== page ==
A Chicago man is sitting in jail after police confiscated $6.7 million worth of cocaine from his vehicle during a traffic stop, according to the Chicago Tribune.
Juan Roberto Vazquez, 28, was charged with one felony count of possession of a controlled substance and one misdemeanor count of possession of a controlled substance and one misdemeanor count of driving without a license, according to The AP. He was ordered held on $500,000 bail.
Police reportedly observed Vazquez loading two heavy suitcases into his vehicle Friday afternoon in the West Humboldt Park neighborhood before making their arrest. Police recovered 90 bricks of cocaine after a police dog was called to the scene.
Vazquez’s next court date is Feb. 17.
Chicago has long battled the flow of drugs into its city. Vazquez’s arrest follows the sentencing of drug dealers-turned-informants Pedro and Margarito Flores.
Pedro and Margarito, both 33, learned their fates Tuesday, Jan. 27 in a U.S. District courtroom after they were sentenced to 14 years in prison for their role in a billion dollar drug-trafficking ring that spanned much of North America. The Flores brothers are alleged to have distributed more than 64,500 kilograms of cocaine, according to the Chicago Tribune.
The Flores brothers were handed light sentences for valuable information given as government informants. According to The AP, they could be out in as little as six years due to time served awaiting sentencing and good behavior in prison.
The cooperation of the Flores brothers, who happen to be members of the Latin King street gang, reportedly led to the indictments of 54 defendants, including Joaquin “El Chapo” Guzman. El Chapo, 57, was arrested in February 2014 in Mexico City.
Guzman was taken without incident in a U.S.-backed Mexican raid on a condominium tower in Mazatlan, Mexico, according to the New York Times.
El Chapo is alleged to be the billionaire criminal mastermind behind the notorious Sinaloa Drug Cartel that has funneled the streets of Chicago with 80 percent of the heroin, cocaine, marijuana and methamphetamine, according U.S. Drug Enforcement Administration as reported by Business Insider. The drugs have a street value of $3 billion.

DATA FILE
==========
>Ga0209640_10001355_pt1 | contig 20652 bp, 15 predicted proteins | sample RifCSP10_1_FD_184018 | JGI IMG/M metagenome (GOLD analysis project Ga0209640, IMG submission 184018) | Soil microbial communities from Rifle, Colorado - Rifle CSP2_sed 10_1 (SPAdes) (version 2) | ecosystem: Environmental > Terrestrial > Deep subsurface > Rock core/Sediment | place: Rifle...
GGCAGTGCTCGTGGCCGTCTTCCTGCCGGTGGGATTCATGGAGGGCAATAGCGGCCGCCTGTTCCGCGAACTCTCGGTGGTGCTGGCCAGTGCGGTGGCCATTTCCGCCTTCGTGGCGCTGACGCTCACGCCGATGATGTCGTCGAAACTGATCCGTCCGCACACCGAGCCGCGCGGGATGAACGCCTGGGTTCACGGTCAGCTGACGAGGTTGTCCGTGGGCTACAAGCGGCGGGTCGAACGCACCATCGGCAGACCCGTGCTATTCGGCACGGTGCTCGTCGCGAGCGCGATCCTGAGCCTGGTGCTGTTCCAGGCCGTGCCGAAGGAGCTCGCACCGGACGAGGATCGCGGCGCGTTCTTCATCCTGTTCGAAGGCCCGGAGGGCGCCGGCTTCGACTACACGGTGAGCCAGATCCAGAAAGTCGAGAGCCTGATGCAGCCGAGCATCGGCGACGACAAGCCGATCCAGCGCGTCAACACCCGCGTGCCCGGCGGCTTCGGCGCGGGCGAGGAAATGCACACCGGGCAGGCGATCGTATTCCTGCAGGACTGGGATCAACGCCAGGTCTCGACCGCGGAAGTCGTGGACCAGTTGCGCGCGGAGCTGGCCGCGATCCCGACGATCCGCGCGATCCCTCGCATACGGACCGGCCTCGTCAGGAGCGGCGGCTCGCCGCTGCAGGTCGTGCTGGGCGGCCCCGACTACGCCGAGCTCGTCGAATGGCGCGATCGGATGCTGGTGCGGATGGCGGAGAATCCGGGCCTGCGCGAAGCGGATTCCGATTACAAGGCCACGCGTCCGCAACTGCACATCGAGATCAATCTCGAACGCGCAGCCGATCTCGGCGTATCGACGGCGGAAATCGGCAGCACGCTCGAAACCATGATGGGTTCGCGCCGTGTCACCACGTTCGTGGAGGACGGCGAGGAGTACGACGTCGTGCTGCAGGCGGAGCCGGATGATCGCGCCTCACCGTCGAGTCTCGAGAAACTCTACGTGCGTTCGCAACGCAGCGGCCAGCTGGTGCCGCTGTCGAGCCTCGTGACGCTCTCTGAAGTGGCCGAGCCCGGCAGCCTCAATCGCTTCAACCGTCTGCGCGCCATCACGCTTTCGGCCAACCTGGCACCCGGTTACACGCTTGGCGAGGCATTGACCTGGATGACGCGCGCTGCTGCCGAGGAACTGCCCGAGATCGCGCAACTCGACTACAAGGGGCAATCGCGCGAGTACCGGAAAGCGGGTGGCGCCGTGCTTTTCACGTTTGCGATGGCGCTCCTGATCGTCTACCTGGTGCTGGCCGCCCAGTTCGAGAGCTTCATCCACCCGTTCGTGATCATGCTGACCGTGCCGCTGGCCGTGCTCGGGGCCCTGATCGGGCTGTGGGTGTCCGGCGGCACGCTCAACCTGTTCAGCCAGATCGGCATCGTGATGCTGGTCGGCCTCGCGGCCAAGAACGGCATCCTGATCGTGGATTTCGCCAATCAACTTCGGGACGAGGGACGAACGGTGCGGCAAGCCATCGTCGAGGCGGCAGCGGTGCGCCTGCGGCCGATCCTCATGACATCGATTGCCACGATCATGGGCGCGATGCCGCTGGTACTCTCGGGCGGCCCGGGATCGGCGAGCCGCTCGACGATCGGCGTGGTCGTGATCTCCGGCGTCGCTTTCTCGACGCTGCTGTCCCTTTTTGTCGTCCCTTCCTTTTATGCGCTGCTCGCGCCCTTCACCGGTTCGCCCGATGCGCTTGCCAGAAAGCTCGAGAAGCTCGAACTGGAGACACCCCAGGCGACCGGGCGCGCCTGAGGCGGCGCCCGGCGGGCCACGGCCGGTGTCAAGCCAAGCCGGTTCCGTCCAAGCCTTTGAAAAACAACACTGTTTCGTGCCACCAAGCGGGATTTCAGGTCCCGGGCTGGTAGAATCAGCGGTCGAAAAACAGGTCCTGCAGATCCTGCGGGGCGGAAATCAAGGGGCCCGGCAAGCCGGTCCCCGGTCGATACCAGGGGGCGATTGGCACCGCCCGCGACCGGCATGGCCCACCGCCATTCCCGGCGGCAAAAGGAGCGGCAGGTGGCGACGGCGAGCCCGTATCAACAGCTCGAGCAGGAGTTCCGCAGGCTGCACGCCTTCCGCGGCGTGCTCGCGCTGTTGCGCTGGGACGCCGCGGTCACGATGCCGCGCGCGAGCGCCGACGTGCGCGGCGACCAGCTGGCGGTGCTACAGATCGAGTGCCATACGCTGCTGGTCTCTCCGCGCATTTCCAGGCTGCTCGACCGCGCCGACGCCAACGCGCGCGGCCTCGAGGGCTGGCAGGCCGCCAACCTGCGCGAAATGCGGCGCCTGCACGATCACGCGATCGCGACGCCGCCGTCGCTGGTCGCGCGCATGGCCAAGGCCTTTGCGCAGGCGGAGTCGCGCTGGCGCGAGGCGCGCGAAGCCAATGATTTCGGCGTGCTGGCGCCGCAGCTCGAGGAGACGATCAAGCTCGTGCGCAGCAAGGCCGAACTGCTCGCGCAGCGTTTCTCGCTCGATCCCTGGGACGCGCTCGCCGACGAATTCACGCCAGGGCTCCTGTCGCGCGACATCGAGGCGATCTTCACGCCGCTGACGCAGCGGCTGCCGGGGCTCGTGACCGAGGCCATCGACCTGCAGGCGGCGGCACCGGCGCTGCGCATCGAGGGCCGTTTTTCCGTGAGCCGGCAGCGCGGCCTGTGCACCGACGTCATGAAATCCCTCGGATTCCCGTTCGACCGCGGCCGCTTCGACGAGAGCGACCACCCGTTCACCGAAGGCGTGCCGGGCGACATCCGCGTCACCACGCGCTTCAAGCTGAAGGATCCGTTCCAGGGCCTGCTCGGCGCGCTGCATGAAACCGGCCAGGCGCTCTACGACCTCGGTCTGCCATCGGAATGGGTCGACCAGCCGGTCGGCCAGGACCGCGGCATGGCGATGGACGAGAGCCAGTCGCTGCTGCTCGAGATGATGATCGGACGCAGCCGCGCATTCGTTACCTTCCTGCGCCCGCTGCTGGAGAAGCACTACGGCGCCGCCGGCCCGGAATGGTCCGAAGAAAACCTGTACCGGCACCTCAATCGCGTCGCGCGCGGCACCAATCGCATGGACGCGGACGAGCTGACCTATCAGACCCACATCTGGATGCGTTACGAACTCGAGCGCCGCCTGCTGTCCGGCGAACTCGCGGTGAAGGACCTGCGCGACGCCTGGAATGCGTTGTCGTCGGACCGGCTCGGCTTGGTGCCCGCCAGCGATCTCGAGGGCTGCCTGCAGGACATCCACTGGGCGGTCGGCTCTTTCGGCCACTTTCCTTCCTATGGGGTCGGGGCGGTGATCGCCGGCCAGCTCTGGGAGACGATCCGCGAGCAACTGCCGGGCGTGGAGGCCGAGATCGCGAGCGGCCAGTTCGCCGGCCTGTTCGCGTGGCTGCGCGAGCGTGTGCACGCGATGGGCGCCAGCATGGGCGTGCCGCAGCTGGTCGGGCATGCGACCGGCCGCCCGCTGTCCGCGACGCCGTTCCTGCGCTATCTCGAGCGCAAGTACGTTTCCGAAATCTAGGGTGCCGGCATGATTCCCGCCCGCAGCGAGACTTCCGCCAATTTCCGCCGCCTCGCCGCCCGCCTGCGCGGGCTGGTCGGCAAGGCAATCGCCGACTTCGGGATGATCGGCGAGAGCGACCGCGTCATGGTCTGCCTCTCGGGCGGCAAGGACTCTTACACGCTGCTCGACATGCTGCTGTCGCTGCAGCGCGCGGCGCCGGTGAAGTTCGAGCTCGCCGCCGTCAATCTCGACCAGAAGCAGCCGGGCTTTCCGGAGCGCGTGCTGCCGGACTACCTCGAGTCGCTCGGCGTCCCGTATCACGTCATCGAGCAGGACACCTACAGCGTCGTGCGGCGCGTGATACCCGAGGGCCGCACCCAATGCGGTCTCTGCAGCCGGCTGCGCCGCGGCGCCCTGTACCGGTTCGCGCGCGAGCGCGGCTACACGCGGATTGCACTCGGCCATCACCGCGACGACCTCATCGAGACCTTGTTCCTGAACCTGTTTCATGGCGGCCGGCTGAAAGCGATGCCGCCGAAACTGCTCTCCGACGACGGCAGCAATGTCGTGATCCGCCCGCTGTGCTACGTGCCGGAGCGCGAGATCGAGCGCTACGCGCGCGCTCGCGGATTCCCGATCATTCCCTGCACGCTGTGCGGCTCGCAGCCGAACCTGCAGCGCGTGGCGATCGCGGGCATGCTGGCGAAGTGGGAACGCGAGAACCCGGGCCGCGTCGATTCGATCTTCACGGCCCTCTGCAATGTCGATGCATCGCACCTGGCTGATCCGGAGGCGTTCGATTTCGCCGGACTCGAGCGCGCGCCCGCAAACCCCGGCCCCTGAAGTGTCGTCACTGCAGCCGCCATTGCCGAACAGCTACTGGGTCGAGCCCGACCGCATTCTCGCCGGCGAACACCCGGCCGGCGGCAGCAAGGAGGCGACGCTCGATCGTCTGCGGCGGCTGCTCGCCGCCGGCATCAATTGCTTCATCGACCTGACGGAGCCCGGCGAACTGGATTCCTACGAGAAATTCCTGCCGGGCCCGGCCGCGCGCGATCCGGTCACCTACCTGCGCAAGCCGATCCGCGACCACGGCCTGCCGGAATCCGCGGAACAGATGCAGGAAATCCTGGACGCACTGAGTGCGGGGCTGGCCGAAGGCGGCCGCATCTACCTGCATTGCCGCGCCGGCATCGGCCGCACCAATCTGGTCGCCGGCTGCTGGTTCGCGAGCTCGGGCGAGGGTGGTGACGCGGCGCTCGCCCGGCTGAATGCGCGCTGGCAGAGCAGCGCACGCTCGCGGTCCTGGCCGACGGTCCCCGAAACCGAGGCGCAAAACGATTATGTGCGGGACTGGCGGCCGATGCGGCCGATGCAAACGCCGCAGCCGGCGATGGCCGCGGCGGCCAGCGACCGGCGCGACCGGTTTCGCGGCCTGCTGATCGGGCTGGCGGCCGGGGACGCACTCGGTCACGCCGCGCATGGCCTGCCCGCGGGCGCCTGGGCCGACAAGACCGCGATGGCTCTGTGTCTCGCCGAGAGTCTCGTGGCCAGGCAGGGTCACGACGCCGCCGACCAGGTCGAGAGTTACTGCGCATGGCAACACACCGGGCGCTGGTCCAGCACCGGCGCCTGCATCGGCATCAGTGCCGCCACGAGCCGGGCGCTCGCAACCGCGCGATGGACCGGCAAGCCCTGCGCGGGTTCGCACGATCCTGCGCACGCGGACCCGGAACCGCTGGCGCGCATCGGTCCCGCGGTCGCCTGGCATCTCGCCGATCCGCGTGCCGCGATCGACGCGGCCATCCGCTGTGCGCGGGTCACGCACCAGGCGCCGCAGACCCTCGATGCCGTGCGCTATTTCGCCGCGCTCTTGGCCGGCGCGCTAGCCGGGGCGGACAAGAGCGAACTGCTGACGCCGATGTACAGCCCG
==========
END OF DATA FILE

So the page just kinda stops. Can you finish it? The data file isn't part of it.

El Chapo is a legendary figure amongst trap rappers in Hip Hop.
Chief Keef romanticized a life as a crime boss in song “Peep Hole” where he name-drops El Chapo, rapping, “I rather have my ‘migos, three zero, zero/I think I’m El Chapo, boy you worth a kilo/I’m coolin’ wit my vatos, cuz they speak my lingo.”
El Chapo was named Chicago’s Public Enemy No. 1 by the Chicago Crime Commission. Guzman is the first to receive the spot since notorious Chicago gangster Al Capone.
El Chapo faces multiple federal drug trafficking indictments in several states in the U.S., according to Forbes. Bob Nardoza, a spokesman for the U.S. attorney’s office for the Eastern District of New York, said American authorities plan to seek the extradition of El Chapo.
Harold “Noonie G” Ward, a former high-ranking member of the Gangster Disciples in Chicago, attributed much of the violence to the drug trade.
Violent crimes occur in the city is due to turf wars amongst African American and Latino gangs over the sale of drugs.
“They’re bringing them in, they sell it, Noonie told Bretibart’s Rebel Pundit. “From Mexico to Chicago, they make $3.5 billion. Majority of the violence in Chicago come from the Mexican cartel.”
Former Gangster: Mexican Cartels Running Streets of Chicago from RebelPundit on Vimeo.
The Flores brothers’ cooperation didn’t come without a cost. The twins’ father, Margarito Flores Sr., was kidnapped and allegedly murdered in Mexico after word got out they were in DEA custody, according to the Chicago Tribune.
Margarito and Pedro issued apologies as they stood before Dirksen U.S. courthouse Judge Ruben Castillo.
According to the Chicago Sun Times, Margarito told Judge Castillo, “I’m ashamed, I’m embarrassed and I’m regretful for the bad decisions I’ve made. I put my family in harm’s way and I will never forgive myself. I apologize to the American citizens, the people of Chicago and especially to the people I have harmed.”
Pedro added: “I want to thank the United States government for giving me the chance to cooperate,” he stammered, adding that he felt it was his “obligation” to help take down the massive drug distribution system he had helped build. “Thank you for the opportunity not to spend the rest of my life in prison.”
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